US stocks closed with slight losses on Wednesday, finishing off their lows of the session, after the Federal Reserve ended its stimulative monthly bond-buying program and expressed confidence in US economic prospects.
Major indexes were volatile following the central bank’s statement, with the S&P 500 down as much as 0.8 percent before pulling back. Material shares were lower throughout the session, a decline in Facebook pressured the Nasdaq, but strength in energy and financial shares helped the market recover.
In a statement after a two-day meeting, the Fed ended its quantitative easing program of bond purchases, as had been expected. At its peak, the program pumped $ 85 billion a month into the financial system. The Fed also dropped a characterization of U.S. labor market slack as “significant” in a show of confidence in the economy’s prospects.
“The Fed had a little more of a hawkish bent than the market expected, but any weakness that came from the statement was obviously viewed as a buying opportunity,” said Alan Gayle, director of asset allocation at RidgeWorth Investments in Atlanta, Georgia.
The Dow Jones industrial average fell 31.44 points, or 0.18 percent, to 16,974.31, the S&P 500 lost 2.75 points, or 0.14 percent, to 1,982.3 and the Nasdaq Composite dropped 15.07 points, or 0.33 percent, to 4,549.23.
Material shares fell 1.3 percent after DuPont said there were “competitive advantages” to keeping its businesses together. Activist investor Nelson Peltz has urged DuPont to separate its various businesses in a move that has supported the company’s shares. Shares of DuPont lost 1.7 percent to USD 66.80.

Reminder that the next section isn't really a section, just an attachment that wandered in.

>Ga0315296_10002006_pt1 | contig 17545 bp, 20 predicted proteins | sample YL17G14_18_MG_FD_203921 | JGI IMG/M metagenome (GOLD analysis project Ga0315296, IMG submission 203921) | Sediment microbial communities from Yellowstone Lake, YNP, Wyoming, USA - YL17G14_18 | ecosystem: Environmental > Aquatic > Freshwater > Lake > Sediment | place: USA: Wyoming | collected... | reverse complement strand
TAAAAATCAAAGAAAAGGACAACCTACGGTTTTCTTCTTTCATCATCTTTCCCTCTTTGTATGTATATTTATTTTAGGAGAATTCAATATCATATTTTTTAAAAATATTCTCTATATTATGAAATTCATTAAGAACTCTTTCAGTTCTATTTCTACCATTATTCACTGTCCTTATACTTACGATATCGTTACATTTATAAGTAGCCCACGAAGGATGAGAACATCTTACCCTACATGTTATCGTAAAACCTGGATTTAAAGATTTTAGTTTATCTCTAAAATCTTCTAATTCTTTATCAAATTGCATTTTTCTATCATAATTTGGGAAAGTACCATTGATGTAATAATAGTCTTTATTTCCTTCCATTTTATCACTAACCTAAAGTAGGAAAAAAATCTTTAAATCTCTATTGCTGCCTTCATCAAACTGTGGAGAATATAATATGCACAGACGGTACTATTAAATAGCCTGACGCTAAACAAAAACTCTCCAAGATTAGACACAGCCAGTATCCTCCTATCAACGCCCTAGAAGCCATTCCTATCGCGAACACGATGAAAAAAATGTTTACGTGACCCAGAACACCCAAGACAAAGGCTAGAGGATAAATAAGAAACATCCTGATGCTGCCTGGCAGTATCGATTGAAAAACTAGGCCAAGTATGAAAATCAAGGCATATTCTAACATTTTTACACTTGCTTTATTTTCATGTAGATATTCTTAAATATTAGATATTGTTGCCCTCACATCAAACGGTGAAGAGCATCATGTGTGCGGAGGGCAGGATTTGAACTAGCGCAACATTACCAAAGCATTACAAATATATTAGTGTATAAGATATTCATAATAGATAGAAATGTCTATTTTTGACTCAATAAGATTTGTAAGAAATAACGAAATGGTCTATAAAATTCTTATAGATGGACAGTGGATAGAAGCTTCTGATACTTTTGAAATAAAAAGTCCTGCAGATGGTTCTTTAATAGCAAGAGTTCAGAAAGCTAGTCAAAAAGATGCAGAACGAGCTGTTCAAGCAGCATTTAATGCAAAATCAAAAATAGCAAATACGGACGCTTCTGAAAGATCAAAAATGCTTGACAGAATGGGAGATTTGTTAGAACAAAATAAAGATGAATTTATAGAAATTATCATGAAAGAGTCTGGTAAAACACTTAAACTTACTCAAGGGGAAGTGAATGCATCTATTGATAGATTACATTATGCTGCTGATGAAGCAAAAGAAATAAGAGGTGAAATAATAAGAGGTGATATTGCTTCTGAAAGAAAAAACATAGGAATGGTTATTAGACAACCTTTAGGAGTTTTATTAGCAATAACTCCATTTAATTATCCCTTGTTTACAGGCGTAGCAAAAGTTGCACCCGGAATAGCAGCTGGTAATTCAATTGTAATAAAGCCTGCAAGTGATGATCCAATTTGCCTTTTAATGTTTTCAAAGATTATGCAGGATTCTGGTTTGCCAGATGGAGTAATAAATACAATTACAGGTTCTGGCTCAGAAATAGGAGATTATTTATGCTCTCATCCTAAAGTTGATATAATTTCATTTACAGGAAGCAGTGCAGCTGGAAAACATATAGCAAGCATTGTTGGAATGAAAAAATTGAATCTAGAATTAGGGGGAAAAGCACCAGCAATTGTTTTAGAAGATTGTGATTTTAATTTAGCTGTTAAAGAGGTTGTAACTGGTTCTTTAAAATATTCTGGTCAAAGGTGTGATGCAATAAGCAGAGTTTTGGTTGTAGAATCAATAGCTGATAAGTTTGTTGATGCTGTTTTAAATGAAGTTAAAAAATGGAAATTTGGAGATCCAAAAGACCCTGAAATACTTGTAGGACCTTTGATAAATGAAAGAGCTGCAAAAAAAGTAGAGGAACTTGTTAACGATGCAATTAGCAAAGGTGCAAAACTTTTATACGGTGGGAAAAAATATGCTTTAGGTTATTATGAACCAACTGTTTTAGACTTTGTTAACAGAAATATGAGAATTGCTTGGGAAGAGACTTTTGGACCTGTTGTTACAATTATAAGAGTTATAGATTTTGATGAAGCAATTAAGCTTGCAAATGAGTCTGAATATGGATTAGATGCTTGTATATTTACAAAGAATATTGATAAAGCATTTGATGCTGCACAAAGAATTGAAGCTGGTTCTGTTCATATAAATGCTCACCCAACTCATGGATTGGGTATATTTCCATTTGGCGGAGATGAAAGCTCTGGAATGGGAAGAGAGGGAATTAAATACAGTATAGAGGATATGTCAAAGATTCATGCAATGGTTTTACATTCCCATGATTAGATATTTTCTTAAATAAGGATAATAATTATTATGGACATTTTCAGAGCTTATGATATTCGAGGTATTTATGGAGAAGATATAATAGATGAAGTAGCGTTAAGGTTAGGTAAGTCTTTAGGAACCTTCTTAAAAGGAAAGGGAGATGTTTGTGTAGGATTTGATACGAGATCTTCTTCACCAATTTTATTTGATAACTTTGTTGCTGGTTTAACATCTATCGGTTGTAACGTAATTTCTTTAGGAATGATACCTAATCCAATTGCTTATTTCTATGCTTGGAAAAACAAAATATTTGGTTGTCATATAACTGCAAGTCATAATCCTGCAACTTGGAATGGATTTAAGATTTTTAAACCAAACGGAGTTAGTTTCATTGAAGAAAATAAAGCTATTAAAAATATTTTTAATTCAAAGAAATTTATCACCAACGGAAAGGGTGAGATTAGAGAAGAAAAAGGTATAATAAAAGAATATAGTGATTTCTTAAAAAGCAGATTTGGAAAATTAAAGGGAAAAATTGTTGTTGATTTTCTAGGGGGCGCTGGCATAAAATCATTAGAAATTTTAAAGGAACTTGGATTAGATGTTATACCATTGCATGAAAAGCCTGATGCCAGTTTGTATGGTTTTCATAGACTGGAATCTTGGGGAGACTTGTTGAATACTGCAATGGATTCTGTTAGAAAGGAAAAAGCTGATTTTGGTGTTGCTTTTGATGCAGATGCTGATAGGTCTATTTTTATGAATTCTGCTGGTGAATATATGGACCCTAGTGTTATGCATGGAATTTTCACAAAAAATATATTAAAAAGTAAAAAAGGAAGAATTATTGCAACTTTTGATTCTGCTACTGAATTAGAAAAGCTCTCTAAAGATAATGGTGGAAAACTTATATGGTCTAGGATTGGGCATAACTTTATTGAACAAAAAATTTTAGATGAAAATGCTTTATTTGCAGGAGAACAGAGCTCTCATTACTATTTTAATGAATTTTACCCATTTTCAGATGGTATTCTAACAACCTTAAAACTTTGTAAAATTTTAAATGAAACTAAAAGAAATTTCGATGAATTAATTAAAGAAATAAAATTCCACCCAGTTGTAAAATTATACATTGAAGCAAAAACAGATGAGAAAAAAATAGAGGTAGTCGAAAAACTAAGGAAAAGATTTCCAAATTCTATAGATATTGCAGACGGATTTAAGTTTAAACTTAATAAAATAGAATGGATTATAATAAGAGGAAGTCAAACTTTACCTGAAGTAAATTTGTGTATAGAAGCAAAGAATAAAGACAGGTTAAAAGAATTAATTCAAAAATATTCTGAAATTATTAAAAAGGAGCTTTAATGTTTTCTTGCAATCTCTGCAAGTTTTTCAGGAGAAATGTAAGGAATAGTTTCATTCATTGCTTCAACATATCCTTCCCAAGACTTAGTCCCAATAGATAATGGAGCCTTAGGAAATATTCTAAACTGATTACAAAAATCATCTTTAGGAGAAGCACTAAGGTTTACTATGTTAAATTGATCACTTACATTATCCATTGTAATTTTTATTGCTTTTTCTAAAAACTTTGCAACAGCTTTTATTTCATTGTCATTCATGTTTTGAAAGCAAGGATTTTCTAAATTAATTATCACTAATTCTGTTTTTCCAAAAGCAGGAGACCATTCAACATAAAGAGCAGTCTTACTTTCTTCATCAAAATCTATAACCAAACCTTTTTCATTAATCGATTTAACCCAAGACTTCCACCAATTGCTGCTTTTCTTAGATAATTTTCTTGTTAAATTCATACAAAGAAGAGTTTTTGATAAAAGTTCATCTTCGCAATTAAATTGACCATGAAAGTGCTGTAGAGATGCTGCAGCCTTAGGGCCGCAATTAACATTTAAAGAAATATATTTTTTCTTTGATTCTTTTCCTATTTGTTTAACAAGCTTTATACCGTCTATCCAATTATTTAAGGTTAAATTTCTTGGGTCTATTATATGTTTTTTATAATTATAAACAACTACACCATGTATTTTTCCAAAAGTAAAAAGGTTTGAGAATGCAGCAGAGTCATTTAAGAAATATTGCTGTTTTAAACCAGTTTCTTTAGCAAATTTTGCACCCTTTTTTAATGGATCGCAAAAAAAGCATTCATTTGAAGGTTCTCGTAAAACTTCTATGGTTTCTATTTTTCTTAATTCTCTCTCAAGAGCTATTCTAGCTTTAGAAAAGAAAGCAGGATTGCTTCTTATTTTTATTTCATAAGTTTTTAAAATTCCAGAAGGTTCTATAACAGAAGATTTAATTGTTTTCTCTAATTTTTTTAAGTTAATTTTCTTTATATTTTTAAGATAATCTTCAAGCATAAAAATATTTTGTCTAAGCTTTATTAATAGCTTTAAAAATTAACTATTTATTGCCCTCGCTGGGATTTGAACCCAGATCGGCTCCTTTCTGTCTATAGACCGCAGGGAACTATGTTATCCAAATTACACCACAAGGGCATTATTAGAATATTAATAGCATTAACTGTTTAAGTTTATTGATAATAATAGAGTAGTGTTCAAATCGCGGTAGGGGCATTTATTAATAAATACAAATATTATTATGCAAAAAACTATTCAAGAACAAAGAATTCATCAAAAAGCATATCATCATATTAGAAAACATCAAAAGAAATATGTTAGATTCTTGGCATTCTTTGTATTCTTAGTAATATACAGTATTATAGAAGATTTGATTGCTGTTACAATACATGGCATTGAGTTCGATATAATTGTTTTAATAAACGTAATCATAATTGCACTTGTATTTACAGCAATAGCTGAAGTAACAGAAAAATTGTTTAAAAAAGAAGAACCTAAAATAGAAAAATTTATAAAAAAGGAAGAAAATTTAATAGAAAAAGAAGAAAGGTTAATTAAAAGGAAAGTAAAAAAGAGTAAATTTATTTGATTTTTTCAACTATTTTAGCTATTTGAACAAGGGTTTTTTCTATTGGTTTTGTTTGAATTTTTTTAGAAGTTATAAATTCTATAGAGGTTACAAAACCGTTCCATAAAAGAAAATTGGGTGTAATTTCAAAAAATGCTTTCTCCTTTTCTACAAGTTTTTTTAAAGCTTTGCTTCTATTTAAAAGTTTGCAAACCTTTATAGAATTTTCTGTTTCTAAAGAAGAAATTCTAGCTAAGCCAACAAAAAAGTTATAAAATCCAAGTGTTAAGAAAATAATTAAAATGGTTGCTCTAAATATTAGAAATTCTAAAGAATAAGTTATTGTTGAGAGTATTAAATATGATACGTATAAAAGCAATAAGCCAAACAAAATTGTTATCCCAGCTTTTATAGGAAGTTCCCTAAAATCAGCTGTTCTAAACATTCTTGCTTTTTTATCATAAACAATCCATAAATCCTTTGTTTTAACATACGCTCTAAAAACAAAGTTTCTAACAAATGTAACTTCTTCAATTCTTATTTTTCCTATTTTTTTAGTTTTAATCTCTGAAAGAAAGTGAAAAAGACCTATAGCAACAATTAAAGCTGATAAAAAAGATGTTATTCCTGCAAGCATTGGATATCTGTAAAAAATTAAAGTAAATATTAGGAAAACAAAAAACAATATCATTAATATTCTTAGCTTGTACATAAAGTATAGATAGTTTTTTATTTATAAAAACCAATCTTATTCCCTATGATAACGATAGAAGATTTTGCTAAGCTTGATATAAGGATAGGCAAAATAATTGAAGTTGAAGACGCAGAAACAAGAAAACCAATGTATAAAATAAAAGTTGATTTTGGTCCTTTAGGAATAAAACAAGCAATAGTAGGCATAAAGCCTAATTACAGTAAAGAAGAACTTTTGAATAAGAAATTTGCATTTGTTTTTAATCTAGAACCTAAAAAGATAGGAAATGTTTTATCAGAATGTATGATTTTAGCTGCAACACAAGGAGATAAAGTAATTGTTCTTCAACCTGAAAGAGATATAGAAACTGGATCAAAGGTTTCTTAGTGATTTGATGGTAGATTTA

Facebook Inc fell 6.1 percent to USD 75.86 the day after the social network announced an increase in spending in 2015 and projected a slowdown in revenue growth this quarter.
After the market closed, shares of Visa Inc rose 3.6 percent to USD 222.40. Visa reported its fourth-quarter results and announcing a stock buyback program of USD 5 billion.
Despite the turn lower, equities mostly held onto recent gains, with the S&P 500 up 6.4 percent over the last nine sessions as earnings have mostly been strong. So far this reporting season, 75.3 percent of S&P 500 companies have exceeded profit expectations, according to Thomson Reuters data, above the long-term average of 63 percent.
Declining issues outnumbered advancers on the NYSE by 1,763 to 1,322, for a 1.33-to-1 ratio on the downside; on the Nasdaq, 1,437 issues fell and 1,245 advanced for a 1.15-to-1 ratio favoring decliners.
The benchmark S&P 500 index posted 65 new 52-week highs and 3 new lows; the Nasdaq Composite recorded 114 new highs and 35 new lows.
About 7.08 billion shares traded on all US platforms, according to BATS exchange data, below the month-to-date average of 7.86 billion.